2. for a person under 21 years of age on the date of arrest:
        1. until the person is 21 years of age or for a period of 18 months, whichever is longer, if the arrest was made on or after July 1, 2009, unless Subsection (1)(d)(ii)(B) applies; or
        2. until the person is 21 years of age or for a period of 36 months, whichever is longer, if the arrest was made on or after July 1, 2009, and the person has had a previous:
          1. license sanction for an offense that occurred within the previous 10 years from the date of arrest under Section 41-6a-51741-6a-52041-6a-53053-3-22353-3-231, or 53-3-232; or
          2. conviction for an offense that occurred within the previous 10 years from the date of arrest underSection 41-6a-502 or a statute previously in effect in this state that would constitute a violation ofSection 41-6a-502; or
      3. for a person that was arrested prior to July 1, 2009, for the suspension periods in effect prior to July 1, 2009.
    1. Except as provided in Subsection (2)(b), if a hearing is requested by the person, the hearing shall be conducted by the Driver License Division in:
      1. the county in which the offense occurred; or
      2. a county which is adjacent to the county in which the offense occurred.
    2. The Driver License Division may hold a hearing in some other county if the Driver License Division and the person both agree.
  1. The hearing shall be documented and shall cover the issues of:
    1. whether a peace officer had reasonable grounds to believe that a person was operating a motor vehicle in violation of Section 41-6a-50241-6a-517, 41-6a-53053-3-231, or 53-3-232; and
    2. whether the person refused to submit to the test or tests under Section 41-6a-520.
    1. In connection with the hearing, the division or its authorized agent:
      1. may administer oaths and may issue subpoenas for the attendance of witnesses and the production of relevant books and papers; and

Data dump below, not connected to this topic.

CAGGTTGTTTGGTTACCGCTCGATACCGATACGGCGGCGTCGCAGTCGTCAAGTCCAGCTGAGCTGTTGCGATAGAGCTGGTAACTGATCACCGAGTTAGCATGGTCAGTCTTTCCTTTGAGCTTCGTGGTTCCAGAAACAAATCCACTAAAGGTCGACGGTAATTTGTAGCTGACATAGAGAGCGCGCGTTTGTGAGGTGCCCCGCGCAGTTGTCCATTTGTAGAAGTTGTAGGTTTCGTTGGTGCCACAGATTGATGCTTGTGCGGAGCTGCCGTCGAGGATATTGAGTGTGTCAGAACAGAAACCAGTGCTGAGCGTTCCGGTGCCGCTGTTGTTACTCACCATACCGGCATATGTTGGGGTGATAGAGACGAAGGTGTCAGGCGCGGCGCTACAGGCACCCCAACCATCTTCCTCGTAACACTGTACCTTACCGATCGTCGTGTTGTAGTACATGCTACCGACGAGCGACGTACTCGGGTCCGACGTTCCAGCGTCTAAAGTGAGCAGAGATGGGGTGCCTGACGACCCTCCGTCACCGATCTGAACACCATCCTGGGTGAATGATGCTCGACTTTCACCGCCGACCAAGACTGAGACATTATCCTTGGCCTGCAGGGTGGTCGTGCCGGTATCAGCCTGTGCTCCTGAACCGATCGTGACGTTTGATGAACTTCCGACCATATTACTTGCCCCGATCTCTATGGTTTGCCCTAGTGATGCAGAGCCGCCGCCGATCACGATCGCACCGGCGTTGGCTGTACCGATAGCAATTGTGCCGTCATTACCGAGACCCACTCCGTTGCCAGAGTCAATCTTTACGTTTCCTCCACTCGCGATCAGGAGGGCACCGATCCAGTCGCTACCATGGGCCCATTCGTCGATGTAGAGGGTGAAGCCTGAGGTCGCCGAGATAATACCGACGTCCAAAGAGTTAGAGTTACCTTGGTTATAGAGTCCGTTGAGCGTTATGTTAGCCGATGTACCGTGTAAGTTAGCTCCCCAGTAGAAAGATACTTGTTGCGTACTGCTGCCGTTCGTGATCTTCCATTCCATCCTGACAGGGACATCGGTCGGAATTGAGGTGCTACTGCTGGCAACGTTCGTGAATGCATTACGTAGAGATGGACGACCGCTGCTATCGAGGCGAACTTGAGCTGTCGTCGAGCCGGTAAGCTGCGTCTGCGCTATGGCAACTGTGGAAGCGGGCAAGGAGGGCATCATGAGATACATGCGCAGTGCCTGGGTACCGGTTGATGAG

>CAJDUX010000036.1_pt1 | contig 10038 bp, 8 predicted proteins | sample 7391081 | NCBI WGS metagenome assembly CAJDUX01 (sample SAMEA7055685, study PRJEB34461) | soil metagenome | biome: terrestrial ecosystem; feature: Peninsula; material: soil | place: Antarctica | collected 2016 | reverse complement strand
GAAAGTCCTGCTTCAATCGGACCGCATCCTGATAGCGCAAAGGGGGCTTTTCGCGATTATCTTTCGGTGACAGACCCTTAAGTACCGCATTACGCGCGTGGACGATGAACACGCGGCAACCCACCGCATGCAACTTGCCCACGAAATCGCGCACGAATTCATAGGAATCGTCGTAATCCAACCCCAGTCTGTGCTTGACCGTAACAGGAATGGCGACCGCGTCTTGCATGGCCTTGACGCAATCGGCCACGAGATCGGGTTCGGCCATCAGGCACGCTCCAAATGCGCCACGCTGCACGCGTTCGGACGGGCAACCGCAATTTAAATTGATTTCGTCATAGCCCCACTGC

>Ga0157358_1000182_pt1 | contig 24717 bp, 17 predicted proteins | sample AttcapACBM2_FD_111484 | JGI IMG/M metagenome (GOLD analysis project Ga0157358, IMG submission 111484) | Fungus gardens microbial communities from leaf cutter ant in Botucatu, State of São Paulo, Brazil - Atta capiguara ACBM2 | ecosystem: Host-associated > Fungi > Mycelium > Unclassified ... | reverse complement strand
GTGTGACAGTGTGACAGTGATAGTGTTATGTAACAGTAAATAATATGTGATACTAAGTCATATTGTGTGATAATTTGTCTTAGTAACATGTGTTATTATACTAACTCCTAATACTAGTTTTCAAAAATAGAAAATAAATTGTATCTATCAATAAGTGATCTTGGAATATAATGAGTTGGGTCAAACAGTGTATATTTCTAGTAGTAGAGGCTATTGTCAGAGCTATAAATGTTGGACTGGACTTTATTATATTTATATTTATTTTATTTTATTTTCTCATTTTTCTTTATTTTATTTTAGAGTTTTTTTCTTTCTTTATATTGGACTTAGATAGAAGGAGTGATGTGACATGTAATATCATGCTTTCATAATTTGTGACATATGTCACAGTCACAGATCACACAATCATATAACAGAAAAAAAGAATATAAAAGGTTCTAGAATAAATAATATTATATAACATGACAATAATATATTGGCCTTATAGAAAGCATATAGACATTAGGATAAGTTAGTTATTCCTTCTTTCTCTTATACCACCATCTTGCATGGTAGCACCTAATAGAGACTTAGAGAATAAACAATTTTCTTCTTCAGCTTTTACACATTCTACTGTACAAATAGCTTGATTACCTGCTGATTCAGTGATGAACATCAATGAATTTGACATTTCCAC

2. shall issue subpoenas for the attendance of necessary peace officers.
    2. The Driver License Division shall pay witness fees and mileage from the Transportation Fund in accordance with the rates established in Section 78B-1-119.
    1. If after a hearing, the Driver License Division determines that the person was requested to submit to a chemical test or tests and refused to submit to the test or tests, or if the person fails to appear before the Driver License Division as required in the notice, the Driver License Division shall revoke the person’s license or permit to operate a motor vehicle in Utah beginning on the date the hearing is held:
      1. for a person 21 years of age or older on the date of arrest, for a period of:
        1. 18 months unless Subsection (5)(a)(i)(B) applies; or
        2. 36 months, if the arrest was made on or after July 1, 2009, and the person has had a previous:
          1. license sanction for an offense that occurred within the previous 10 years from the date of arrest under Section 41-6a-517, 41-6a-52041-6a-53053-3-22353-3-231, or 53-3-232; or
          2. conviction for an offense that occurred within the previous 10 years from the date of arrest under Section 41-6a-502 or a statute previously in effect in this state that would constitute a violation ofSection 41-6a-502;
      2. for a person under 21 years of age on the date of arrest:
        1. until the person is 21 years of age or for a period of 18 months, whichever is longer, for an arrest that was made on or after July 1, 2009, and unless Subsection (5)(a)(ii)(B) applies; or